Early Part of NFL Draft Typically Goes As Expected, Polian Says
INDIANAPOLIS – Early on, Bill Polian said there are few surprises.
Polian, in his 12th season as the Colts' president, said while the task that is preparing for and executing the NFL Draft is a wide-ranging, complex one if you consider every round and every selection, the early stage of the process is actually predictable.
Not simple to understand.
And not easy for which to prepare.
Polian, long one of the NFL's premier evaluators of talent and one of its most-successful drafters, said preparation and adherence to a process is still key, but when it comes time for the first and even the second round to actually happen . . .
Well, he said there just aren't that many surprises. Not anymore.
"In the first round, it's obvious what a player is," Polian said as he prepared for the 2009 NFL Draft, which will be held April 25-26 at Radio City Music Hall in New York City.
Polian, preparing for his 12th draft with the Colts, has held a first-round selection entering 10 of his 11 previous drafts, with the lone exception being last year's draft when the team had traded the choice for the rights to select offensive tackle Tony Ugoh.
The Colts also traded out of the first round in 2004, selecting Bob Sanders in the middle of the second round.
That leaves nine first-round selections:
Peyton Manning. Edgerrin James. Rob Morris.
Reggie Wayne. Dwight Freeney. Dallas Clark.
Marlin Jackson. Joseph Addai. Anthony Gonzalez.
The players have been to a combined 21 Pro Bowls, and seven of the nine players played for the Colts' Super Bowl XLI team, the exceptions being James – a four-time Pro Bowl selection and the franchise's all-time leading rusher – and Gonzalez, selected three months after the Super Bowl.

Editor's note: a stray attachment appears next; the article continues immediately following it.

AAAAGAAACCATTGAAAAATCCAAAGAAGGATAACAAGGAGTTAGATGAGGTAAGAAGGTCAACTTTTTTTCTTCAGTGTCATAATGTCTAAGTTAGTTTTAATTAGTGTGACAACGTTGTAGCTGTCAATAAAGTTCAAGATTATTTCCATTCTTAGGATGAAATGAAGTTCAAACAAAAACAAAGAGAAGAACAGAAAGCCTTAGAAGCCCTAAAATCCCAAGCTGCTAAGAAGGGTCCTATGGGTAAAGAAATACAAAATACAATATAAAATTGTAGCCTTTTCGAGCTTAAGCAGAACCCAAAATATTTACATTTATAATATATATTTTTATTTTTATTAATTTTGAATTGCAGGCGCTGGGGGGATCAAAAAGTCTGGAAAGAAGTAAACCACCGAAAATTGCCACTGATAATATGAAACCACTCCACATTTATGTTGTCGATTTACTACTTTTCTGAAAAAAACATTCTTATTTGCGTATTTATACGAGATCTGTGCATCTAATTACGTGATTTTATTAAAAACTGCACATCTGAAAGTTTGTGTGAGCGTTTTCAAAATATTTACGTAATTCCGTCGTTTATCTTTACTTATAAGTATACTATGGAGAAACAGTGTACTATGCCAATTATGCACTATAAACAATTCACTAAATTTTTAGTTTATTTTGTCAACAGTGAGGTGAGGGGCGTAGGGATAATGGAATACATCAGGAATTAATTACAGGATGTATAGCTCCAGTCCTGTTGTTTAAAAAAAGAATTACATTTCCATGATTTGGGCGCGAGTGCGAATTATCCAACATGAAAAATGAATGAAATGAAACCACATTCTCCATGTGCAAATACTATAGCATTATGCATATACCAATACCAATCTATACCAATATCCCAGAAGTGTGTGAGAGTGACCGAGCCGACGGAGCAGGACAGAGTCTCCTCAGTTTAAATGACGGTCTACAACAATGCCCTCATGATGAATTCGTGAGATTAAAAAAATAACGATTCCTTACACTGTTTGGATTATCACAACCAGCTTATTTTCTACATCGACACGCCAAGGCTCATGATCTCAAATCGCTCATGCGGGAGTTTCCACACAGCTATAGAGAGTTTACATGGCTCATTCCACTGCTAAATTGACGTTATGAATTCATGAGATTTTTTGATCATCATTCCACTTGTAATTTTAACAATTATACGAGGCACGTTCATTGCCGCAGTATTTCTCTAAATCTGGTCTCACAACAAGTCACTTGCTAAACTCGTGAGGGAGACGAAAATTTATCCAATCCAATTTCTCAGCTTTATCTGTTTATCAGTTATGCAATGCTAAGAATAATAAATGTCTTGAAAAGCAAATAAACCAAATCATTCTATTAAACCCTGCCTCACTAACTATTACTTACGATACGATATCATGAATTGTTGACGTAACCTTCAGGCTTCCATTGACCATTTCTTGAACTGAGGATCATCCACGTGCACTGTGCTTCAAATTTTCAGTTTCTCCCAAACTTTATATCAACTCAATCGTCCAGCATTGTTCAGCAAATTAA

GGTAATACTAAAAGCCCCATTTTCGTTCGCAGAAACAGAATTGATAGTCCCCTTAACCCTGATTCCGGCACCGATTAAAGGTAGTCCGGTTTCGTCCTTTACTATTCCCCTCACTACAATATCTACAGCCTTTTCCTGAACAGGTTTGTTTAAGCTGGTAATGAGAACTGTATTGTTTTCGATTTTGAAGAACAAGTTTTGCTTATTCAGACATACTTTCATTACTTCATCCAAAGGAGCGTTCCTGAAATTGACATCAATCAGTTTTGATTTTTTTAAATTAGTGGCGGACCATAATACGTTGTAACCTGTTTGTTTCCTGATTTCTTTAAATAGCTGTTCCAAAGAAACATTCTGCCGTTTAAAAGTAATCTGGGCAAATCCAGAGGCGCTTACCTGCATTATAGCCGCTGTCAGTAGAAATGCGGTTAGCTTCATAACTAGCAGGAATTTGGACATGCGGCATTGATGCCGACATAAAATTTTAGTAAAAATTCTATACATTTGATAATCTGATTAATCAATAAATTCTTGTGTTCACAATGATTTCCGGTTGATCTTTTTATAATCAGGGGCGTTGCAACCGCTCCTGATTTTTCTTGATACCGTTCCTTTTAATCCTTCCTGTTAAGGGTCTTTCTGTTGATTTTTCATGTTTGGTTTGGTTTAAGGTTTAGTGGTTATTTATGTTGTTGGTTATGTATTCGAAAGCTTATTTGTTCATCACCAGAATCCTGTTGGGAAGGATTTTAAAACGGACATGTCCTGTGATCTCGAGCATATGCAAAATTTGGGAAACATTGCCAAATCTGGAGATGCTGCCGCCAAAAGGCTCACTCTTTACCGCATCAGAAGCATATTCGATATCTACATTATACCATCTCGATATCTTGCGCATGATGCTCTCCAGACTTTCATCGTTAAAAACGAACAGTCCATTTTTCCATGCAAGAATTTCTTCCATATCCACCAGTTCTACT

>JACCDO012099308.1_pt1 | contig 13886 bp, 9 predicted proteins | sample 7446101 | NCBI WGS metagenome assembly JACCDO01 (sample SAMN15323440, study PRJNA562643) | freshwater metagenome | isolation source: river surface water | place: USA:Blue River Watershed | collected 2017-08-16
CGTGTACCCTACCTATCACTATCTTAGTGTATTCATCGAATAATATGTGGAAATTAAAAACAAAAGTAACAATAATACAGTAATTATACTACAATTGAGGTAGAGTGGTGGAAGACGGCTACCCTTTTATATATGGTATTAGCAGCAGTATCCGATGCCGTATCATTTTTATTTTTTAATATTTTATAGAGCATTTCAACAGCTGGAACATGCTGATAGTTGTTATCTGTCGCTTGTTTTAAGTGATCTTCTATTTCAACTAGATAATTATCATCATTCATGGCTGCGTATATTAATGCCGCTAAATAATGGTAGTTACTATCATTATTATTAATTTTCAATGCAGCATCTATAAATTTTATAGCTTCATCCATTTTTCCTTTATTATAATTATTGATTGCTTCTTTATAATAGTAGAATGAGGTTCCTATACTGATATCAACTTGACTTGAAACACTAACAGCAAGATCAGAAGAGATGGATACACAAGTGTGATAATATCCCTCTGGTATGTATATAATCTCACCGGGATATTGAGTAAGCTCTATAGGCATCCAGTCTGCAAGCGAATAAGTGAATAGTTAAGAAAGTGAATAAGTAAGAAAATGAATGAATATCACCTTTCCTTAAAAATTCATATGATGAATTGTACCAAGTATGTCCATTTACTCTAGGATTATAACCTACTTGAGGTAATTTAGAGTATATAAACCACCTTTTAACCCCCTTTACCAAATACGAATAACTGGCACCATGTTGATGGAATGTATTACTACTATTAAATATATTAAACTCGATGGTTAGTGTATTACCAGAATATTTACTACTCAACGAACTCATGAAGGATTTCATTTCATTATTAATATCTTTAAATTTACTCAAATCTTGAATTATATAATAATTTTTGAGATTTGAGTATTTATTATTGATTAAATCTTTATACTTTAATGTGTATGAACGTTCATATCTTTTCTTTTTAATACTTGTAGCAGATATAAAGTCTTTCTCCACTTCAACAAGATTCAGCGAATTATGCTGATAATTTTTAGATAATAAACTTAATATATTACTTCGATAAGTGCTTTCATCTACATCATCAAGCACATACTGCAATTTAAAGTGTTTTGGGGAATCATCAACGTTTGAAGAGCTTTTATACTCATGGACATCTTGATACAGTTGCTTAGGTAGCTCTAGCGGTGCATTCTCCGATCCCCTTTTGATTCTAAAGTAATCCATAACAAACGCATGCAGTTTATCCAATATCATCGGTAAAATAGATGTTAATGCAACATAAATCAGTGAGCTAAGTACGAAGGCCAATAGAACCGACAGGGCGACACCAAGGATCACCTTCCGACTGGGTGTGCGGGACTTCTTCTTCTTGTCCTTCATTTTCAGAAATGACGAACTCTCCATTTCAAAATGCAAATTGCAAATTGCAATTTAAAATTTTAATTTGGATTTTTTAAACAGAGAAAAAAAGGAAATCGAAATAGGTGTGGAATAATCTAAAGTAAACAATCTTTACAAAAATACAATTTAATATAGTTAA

And while countless mock drafters and analysts studying the draft often found the Colts' drafting unpredictable, Polian recently said two things are true:
• For those who actually do the drafting, the first-round is rarely a mystery.
• It usually doesn't play out as those doing the mocking predict.
"Our board doesn't often match what the gurus have," Polian said.
When Polian speaks to the media at the end of the first day of the draft each offseason, he often mentions there were few surprises, that the board went pretty much according to how the Colts' scouts expected.
He said while the analysts and "gurus" boards often differ from the actual draft, he said the differences between the Colts' predraft analyses and the actual first rounds are rare.
He said the reason for that is the teams have access to data that those performing mock drafts don't often possess. For that reason, he said, some players fall down the draft board. A players' declining stock may be a draft-day surprise, but Polian said it's often because of a factor about which league personnel officials already knew.
"The so-called 'fallers' didn't have that outstanding ability or had one major flaw," Polian said.
It's that information, he said, that has made what once was a process that might hold a draft-day surprise or two a relatively predictable procedure. At least on the first day, and at least to those closest to the decision-makers.
"I saw a study where you can argue that there is relative homogeneity in the first two rounds," Polian said. "Not who picks who, but how the players are taken, how they come off the board. The data is out there.
"You have to really work hard to ignore the data. There are very few exceptions anymore. Hardly ever. They almost go off in many ways almost exactly how you have them rated."